SRU places second as hosts of national debate championship


Students debating

From left, Slippery Rock University students Colin Kozlowski and Savanna Blanchard debate during a Novice Rapid Fire round of the 2022 National Educational Debate Association National Championship, April 8, at SRU.

April 14, 2022

SLIPPERY ROCK, Pa. — There are many national debates that make their way onto college campuses, from the made-for-television events featuring U.S. presidential candidates to made-from-social-media memes that spark conversations in classrooms and dining halls. Meanwhile, a national debate quite literally occurred at Slippery Rock University last week as the Debate Society at SRU hosted the 2022 National Educational Debate Association National Championship, April 8-9.

Debate teams from 10 colleges and universities, from as far away as Missouri, traveled to SRU to compete in the year's culminating event for NEDA, which is one of several organizations that host collegiate debate competitions and conferences for its members. SRU placed second at this year's event, finishing behind Cedarville University (Ohio), and according to organizers, the event was a big step for competitive debate at SRU.

"The Debate Society at SRU only started four years ago, and we built a strong team that's a contender," said Heather Frederick, professor of political science, who serves as the Debate Society's faculty adviser and coach. "We started from nothing with students who have never had debate experience before and we're doing really well."

Abby Thomas, a senior dual political science and criminology and criminal justice major from Elizabethtown, placed fifth in the Varsity Crossfire division and was the first-place speaker for the second straight year at NEDA nationals.



"We're all here for the common purpose of learning and I think that's really how a lot of the debaters see it," said Thomas, who has served as the Debate Society's president the last two years. "It's certainly nerve-wracking and you have to take a deep breath before each round, but the environment at the tournaments is professional and friendly, and in the early rounds, it's just you, your opponent and a judge."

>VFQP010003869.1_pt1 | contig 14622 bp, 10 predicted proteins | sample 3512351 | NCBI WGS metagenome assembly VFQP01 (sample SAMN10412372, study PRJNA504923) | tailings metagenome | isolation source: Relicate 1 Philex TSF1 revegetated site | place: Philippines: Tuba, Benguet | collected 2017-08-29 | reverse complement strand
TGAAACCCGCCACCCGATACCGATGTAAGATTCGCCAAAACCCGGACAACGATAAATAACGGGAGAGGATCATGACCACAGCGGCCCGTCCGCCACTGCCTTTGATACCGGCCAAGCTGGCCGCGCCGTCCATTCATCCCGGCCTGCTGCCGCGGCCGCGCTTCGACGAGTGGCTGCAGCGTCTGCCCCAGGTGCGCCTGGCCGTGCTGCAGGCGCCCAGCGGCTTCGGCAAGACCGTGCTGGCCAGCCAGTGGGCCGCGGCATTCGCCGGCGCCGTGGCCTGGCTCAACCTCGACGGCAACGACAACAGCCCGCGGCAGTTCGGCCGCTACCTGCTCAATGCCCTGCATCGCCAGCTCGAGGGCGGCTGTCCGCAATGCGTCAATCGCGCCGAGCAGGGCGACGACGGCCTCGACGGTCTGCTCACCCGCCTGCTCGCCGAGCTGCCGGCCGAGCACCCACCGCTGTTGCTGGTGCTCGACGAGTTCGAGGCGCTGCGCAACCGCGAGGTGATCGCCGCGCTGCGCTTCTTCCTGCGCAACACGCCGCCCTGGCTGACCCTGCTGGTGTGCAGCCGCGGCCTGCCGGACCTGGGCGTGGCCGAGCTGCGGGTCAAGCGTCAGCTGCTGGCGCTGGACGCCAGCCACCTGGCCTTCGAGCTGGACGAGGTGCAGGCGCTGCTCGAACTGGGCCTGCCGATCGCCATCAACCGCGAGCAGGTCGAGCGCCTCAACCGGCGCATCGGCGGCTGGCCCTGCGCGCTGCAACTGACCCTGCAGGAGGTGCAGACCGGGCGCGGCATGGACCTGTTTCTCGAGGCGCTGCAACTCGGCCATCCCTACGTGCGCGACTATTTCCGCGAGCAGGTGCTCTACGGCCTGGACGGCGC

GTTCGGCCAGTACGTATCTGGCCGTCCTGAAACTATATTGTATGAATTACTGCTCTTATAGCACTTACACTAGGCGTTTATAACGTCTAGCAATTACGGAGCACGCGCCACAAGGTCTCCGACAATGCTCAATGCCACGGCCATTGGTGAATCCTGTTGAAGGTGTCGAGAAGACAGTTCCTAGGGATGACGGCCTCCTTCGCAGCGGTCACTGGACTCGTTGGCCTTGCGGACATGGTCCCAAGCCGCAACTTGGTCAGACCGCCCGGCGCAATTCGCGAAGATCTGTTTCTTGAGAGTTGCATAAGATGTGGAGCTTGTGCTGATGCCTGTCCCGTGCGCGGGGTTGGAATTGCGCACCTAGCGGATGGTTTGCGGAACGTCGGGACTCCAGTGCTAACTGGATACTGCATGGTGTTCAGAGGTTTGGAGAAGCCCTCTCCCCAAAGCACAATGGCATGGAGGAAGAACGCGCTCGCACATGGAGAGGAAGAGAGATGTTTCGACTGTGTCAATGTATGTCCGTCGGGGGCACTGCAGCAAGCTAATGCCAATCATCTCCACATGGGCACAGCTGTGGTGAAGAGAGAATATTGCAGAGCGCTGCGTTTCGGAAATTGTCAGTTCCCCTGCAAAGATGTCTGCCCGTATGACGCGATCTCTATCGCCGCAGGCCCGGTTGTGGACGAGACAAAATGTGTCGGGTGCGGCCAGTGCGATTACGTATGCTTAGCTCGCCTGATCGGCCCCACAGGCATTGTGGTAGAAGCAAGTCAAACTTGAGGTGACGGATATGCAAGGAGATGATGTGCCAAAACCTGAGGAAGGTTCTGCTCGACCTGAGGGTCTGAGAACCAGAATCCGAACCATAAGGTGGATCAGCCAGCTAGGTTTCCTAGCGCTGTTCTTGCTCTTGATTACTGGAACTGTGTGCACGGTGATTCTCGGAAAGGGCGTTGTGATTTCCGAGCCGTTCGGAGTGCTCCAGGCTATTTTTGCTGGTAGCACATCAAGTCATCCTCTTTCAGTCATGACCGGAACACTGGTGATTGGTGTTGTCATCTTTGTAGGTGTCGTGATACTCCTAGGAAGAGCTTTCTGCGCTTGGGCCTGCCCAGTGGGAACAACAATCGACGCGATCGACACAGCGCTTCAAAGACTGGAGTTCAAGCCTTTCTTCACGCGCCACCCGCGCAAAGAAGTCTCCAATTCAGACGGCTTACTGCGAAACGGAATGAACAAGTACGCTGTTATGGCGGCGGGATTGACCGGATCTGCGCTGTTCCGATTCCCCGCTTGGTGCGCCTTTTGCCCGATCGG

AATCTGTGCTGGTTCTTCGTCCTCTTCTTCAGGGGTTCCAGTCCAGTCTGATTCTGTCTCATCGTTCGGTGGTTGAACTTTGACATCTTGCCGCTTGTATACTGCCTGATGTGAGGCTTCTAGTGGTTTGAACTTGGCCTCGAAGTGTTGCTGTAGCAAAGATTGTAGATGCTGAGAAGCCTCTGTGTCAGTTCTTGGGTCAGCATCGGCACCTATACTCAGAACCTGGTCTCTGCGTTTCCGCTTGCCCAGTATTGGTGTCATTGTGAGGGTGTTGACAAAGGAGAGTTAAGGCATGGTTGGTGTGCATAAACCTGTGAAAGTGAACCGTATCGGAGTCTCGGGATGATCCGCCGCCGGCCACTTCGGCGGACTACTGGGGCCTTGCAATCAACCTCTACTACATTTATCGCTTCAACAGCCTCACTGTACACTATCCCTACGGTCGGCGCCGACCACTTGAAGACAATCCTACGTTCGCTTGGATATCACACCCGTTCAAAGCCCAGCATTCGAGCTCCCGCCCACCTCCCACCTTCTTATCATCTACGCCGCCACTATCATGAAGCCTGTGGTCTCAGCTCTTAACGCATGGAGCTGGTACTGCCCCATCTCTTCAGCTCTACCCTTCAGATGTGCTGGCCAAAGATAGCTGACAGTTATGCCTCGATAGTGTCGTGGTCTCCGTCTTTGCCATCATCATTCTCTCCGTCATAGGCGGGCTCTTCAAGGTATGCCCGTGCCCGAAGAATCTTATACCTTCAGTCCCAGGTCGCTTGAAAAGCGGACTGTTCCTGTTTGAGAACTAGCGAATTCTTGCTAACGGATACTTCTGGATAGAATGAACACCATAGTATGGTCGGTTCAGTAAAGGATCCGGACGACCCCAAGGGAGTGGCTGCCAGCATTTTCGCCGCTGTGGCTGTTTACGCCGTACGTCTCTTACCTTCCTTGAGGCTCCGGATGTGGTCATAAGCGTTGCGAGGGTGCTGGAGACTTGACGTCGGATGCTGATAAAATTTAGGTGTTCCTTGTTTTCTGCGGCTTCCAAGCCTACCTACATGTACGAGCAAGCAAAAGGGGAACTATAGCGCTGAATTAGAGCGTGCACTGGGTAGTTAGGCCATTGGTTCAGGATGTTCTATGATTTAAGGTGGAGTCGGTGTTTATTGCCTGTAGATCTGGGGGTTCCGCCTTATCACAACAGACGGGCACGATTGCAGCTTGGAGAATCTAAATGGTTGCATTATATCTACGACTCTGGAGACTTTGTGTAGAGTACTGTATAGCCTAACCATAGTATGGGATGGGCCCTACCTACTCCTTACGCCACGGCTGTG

There are three formats in the NEDA competitions: Traditional, Crossfire and Rapid Fire.

In Traditional, teams of two competitors from each school debate against other teams over a resolution about implementing a policy. The resolution is the same for the entire semester, and this semester's resolution is whether or not the federal government should require national compulsory service, such as military commitments, civilian projects or other works of service. Crossfire is a two-vs.-two debate about the Traditional category's resolution, but it's a shorter format and pre-policy, meaning debaters don't have to come up with a plan and instead they debate for or against the resolution (also known in debate parlance as affirmative or "aff," and negative or "neg").

Rapid Fire is either individuals or teams of two debating the neg or aff of a resolution that is disclosed to them 20 minutes before each round and they have to quickly do research and prepare talking points. Topics could range from federal policy, such as the use of the filibuster in the U.S. Senate, to cultural debates, such as whether or not a hot dog is considered a sandwich (although whimsical topics such as this are not used at nationals).

There are divisions within each format based on experience, such as Varsity and Novice. All rounds of competition are judged by faculty, staff or alumni volunteers and there is an aggregate point total called "sweepstakes" to award an overall team champion.

The speaker award that Thomas won is based on overall style, argumentation, and other elements of debate, as opposed to how many rounds of a debate a competitor wins against their opponents. Liam Bull, a freshman secondary education: social studies and history major from Slippery Rock, won the speaker award for the Novice Rapid Fire division, and Dillon Pusateri, a senior political science major from Bethel Park, won the speaker award for Novice Crossfire.

Pusateri and his partner, Ella Bloom, a freshman political science major from East Berlin, won Novice Crossfire division. Other noteworthy finishers from SRU included Emma Burgess, a junior communication major from Fairfield, posting a 5-1 record and finishing second in Novice Rapid Fire category while competing in her inaugural debate tournament.

Thomas and Lindsay Boettner, a senior social work major from Slippery Rock, earned NEDA All-American honors, as seniors recognized for their dedication to debate.

"Good debaters are passionate because it doesn't necessarily come down to having a gift," Thomas said. "I had no experience whatsoever before my first tournament and they didn't go so well and I didn't place, which is completely normal. But I became very passionate about debating and wanted to improve and I think that's really been the driving factor for me. It takes someone who can ask questions about what they're learning and question themselves and their ideas because that's important to help your argument make sense."

Thomas plans to attend law school at George Washington University in the fall and she said her experience as a debater will help her in the future.

"Not only the speaking aspect of debate (benefits me), but the argumentation, using evidence, learning to read and interpret things in certain ways, and thinking critically," Thomas said. "It's about asking questions and thinking of what my opponent will say and how I will respond. This will help me get outside the box when I'm preparing cases."

More information about the Debate Society at SRU is available on CORE, SRU's online platform for student organizations. More information about NEDA is available at

MEDIA CONTACT: Justin Zackal | 724.738.4854 |